A question I get asked frequently by parents who call my show is, “Should I give my child an allowance, and if so, how much should I give them?” Here are my thoughts…
According to one study, the top reason parents give their children a weekly allowance is to minimize the time they have to deal with them. “Here’s some money, now leave me alone” is about as far as most of the so-called teaching goes.
However, allowances are important because they teach kids at a young age the very valuable lesson that you must earn the things you have. The more your kids learn a sense of earning, the more they will respect money, the more they will respect themselves for earning it, and the more control they will have over their lives in the future.
Giving your child an allowance also teaches them about budgeting. Kids who aren’t brought up with a sense of saving tend not to do well in their 20s.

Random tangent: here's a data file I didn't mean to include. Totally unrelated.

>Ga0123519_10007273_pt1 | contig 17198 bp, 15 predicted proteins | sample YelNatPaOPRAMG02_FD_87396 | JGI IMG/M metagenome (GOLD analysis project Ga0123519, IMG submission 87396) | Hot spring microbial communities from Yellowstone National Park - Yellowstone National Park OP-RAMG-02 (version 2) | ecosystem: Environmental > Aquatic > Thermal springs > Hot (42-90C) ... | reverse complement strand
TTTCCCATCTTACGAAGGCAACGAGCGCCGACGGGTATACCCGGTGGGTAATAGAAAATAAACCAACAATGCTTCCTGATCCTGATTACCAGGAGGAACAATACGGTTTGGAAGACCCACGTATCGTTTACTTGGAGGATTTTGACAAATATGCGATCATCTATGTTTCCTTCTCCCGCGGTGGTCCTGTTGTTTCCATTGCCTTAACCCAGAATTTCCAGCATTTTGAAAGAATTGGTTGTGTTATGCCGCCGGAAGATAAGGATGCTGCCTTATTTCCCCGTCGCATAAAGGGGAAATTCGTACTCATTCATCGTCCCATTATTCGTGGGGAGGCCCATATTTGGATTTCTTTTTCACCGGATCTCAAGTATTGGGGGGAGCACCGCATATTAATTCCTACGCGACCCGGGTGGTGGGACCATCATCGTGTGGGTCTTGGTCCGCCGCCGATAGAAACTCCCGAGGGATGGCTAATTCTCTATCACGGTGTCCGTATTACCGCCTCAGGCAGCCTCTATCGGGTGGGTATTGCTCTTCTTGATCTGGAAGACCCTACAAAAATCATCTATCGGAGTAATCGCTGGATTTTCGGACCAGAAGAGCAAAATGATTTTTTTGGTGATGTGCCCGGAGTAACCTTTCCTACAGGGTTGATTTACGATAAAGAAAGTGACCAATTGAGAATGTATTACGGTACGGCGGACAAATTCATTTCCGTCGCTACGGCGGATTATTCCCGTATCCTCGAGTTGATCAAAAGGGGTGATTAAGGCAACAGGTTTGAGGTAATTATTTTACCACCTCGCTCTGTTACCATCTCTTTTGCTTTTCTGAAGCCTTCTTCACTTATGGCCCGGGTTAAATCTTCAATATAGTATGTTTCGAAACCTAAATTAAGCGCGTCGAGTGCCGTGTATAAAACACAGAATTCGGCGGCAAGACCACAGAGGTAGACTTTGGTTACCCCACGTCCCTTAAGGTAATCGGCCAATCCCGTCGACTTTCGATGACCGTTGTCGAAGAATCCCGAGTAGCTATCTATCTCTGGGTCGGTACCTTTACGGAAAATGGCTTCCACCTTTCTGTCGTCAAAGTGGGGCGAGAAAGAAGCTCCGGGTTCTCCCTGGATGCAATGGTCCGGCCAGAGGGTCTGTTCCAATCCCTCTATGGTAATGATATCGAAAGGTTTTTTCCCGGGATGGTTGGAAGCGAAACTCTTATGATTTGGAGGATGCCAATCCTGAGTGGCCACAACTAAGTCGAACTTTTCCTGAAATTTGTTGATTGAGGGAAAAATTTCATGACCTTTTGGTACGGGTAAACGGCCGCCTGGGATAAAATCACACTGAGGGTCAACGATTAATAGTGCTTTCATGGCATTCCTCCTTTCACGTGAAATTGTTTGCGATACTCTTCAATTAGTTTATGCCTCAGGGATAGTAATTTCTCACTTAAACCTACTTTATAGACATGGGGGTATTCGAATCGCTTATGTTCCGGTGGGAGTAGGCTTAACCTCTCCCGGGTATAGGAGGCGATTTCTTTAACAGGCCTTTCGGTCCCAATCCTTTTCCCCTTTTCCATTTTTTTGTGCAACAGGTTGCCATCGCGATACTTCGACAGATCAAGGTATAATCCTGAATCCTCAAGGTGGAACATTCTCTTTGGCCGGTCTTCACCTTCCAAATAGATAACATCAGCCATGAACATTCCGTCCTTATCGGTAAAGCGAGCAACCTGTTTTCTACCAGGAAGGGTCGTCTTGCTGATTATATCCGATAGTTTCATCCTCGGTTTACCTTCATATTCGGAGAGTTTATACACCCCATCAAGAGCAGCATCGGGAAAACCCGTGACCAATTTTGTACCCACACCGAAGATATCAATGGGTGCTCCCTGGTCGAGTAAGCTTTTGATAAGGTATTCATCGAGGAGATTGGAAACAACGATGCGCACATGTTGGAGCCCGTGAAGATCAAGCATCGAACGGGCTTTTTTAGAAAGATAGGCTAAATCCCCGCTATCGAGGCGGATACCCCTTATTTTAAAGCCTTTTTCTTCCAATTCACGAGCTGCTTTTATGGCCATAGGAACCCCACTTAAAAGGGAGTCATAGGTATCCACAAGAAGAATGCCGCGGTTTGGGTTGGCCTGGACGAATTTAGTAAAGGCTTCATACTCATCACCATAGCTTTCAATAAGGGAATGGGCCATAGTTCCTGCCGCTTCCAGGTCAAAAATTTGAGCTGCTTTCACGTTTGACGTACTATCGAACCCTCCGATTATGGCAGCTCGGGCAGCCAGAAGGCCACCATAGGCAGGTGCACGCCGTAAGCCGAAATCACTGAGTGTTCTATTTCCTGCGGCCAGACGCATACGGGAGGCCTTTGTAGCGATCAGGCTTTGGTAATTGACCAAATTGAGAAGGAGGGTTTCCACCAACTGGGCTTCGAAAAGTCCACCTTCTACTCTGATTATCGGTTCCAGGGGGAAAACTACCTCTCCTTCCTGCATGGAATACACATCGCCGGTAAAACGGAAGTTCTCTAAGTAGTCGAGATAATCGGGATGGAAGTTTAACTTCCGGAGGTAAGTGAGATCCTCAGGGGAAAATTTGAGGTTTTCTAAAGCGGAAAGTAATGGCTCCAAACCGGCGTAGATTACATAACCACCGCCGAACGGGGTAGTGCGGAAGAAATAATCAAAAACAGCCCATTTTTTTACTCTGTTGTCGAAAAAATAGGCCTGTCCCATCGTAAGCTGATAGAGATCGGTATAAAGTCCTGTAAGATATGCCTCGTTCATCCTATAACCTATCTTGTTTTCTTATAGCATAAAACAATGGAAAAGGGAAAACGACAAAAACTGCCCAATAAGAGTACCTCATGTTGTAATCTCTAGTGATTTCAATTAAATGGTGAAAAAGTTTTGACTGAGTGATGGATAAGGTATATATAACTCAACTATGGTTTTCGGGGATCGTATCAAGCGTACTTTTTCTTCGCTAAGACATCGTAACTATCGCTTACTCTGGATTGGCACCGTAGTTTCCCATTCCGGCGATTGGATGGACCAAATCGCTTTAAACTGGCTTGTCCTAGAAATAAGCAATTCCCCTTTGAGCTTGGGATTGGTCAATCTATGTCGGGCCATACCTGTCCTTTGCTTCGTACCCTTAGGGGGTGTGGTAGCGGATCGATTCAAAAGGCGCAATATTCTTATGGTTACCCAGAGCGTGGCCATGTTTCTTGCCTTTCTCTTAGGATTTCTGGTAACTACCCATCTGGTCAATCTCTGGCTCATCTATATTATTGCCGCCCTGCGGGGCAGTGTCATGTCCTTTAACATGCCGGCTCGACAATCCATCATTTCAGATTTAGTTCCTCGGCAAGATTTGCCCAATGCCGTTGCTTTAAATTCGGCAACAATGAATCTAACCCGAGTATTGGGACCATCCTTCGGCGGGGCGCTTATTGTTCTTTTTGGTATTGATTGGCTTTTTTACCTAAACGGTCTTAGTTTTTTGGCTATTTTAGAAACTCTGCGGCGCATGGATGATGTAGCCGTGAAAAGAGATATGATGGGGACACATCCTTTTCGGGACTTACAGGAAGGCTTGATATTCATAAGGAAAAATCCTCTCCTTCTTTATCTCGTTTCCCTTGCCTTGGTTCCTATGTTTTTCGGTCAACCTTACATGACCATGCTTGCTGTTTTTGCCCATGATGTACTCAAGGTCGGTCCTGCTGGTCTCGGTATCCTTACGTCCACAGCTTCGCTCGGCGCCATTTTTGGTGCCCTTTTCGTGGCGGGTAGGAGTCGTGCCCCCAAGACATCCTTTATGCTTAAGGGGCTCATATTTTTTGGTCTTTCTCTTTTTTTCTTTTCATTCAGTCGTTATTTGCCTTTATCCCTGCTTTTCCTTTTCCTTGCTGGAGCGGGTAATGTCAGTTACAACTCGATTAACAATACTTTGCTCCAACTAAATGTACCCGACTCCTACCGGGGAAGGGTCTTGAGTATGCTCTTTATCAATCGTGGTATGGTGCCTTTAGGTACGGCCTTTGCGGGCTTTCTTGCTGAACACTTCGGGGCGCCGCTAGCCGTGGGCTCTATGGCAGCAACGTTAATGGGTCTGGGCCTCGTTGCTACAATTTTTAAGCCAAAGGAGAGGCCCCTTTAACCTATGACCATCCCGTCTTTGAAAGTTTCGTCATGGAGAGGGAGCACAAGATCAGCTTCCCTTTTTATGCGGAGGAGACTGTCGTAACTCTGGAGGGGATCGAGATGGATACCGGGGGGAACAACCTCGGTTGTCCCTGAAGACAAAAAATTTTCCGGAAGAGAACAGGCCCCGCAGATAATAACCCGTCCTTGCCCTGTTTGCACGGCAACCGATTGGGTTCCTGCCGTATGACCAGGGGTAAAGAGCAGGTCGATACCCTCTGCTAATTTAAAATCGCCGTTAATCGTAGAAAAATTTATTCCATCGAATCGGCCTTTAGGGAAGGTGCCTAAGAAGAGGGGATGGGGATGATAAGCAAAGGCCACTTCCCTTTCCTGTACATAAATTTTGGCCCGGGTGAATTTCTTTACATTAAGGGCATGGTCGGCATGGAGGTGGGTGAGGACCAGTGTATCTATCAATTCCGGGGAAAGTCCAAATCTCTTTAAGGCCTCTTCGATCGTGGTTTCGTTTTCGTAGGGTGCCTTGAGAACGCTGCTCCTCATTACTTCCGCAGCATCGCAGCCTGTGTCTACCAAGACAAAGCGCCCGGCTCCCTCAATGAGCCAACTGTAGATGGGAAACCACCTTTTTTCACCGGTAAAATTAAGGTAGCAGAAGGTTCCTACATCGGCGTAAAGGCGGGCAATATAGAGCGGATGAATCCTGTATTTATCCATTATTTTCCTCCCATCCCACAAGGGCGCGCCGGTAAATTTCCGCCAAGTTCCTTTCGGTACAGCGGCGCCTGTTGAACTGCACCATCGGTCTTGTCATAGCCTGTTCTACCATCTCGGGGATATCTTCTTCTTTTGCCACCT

I think a basic allowance should be based on your child’s age. If they’re 8 years old, they should get $8; if they’re 15, they get $15, etc. Now, what can your child do with $15? Not a whole lot, but it’s the beginning of teaching them something about money and controlling impulses.
An alternative is to give older teens (15 or 16) a couple hundred dollars a month, and out of that they have to pay for everything: school lunches, their cell phone bill, any clothes they want, etc. If they want something bigger than that, they will have to go out and earn money and/or do more chores.
What about using money as a disciplinary tool? My thought is that when you take something away from a child, he or she has to earn it back. Just taking away their cell phone, for example, doesn’t really get through to them because they know they’re eventually going to get it back.
However, if they have to earn it back, it completely changes the way they look at it. If they’re late paying their phone bill, the service gets cut off. They really need to learn how to keep up with taking care of their responsibilities. Sit down with your child and say, “These are the things that are gone, and this is how you have to earn them back” (e.g. good behavior, good deeds, mowing the lawn, etc.).
When talking to kids about allowances, you should mostly discuss impulse control. And that’s where you as the parent come in as a role model. Do you have impulse control, or do you just irresponsibly spend?
Every moment is a moment to teach your child. Don’t miss out!